Traveling in an RV is a great way to spend your vacation without worrying about hotel bills. Even big rigs and campers are notoriously bad gas hogs, but you can save money by staying at an RV park. Many campers also come with luxurious amenities to make longer stays more comfortable. However, most RVs are not adapted for riders with disabilities. Here are a few ways RV drivers (and RV park owners) can add accessibility options for wheelchair users and other people with disabilities.
RV accessibility options
ramps and lifts
Wheelchair users can benefit from ramps or lifts installed in the RV. Lamps are usually the cheapest option, with wide models selling for around $550 on Amazon. However, ramps with guardrails and higher weight capacity can cost upwards of $1,000, Lynx explains.
Wheelchair lifts are even more expensive and you may need to hire a professional to install them safely. Despite the extra planning, lifts require less strenuous effort from wheelchair users than ramps.
Hand controls and swivel seat for RV drivers
You can also add accessibility features to your RV driver. Hand controls allow safe operation of the rig’s foot pedals. And the swivel seat gives you more mobility.
Lynx says many RVs have just one handbar, but you can add more for relatively minimal cost. These are commonly installed in his RV’s bedroom and restroom. Just like at home, railings and benches can also be incorporated into his RV’s shower area.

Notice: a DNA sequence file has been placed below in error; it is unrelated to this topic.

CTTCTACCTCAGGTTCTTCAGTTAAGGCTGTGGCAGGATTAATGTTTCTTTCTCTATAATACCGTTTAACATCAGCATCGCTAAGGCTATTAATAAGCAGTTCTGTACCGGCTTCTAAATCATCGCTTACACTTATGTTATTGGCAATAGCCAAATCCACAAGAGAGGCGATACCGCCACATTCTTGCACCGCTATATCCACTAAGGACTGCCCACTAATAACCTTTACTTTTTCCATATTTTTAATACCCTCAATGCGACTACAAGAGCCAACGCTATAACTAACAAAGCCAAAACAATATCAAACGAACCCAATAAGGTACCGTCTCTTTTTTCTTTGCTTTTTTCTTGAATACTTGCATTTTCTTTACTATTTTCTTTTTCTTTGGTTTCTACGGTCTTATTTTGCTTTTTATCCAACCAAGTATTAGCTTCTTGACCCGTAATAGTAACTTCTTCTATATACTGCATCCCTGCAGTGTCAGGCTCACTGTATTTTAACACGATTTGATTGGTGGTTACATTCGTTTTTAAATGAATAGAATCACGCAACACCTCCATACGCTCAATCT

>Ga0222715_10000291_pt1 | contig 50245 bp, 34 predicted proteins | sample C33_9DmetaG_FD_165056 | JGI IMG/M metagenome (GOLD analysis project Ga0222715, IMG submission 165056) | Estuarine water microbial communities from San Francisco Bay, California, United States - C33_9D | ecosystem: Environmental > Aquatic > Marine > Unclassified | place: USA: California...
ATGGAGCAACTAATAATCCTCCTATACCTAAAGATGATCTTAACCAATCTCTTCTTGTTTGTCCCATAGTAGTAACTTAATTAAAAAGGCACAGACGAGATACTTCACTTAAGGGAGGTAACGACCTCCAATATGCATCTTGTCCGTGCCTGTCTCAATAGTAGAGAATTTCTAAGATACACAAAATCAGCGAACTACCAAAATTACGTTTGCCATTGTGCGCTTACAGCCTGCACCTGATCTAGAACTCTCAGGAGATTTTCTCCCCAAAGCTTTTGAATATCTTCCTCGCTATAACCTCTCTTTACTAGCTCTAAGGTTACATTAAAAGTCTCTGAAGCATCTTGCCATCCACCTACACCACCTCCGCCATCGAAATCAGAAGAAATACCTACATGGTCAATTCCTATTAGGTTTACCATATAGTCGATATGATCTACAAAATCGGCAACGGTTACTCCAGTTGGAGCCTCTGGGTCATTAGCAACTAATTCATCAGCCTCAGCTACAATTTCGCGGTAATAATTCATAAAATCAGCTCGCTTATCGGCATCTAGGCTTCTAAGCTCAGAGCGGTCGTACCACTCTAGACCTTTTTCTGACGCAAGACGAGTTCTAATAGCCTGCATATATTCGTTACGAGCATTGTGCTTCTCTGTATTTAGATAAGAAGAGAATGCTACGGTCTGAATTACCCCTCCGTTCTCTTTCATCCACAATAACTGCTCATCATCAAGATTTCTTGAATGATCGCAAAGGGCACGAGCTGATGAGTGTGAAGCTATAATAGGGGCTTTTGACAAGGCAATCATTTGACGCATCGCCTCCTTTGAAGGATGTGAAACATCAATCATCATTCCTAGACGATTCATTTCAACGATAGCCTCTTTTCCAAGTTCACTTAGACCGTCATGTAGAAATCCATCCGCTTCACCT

If the RV is wide enough, it may accommodate roll-in showers for wheelchair users. Larger rigs are more easily modified with a wheelchair accessible floor plan. You can create wider wheelchair aisles by rearranging fixtures and furniture.
Lowered control across RV
Regardless of the size of the RV, people with limited mobility may appreciate the low controls very much. Allow wheelchair users access to light switches and easy use of kitchen facilities.
Making RV Parks More Accessible
CurbFree With Cory Lee points out that many wheelchair users don’t want to risk damaging their expensive mobility equipment on rocks. RV campground owners can alleviate these concerns by offering wheelchair rentals.
It also provides reassurance to those who require a wheelchair with chronic pain or mobility impairment. Camping trips typically involve a lot of physical activity that can cause pain flare-ups in many people.
In addition, rental ramps and other onsite equipment help individuals with reduced mobility in and out of the RV.
In addition, accessible RV parks may include specific walkways for wheelchairs.
Important note about RV accessibility changes
Note that accessibility features such as ramps and lifts are not universal. Wheelchairs come in different dimensions, so not everyone can use the same accessibility platform. Similarly, some people lack upper body function to use handrails.
In some cases, RV manufacturers work together to install their own accessibility features in their vehicles. A custom-built wheelchair lift is the most convenient option for some he RV adventurers.
NewMobility reports that Canyon Star can offer an accessible RV. The first 3911 model featured a wheelchair-accessible dining area, roll-in shower, and low-positioned control switches throughout the vehicle.
Winnebago also manufactures several Accessibility Enhanced (AE) models, including the Inspire AE, Adventurer AE, and Roam camper van.
As the demand for accessibility grows, more RV manufacturers are likely to advertise such features directly.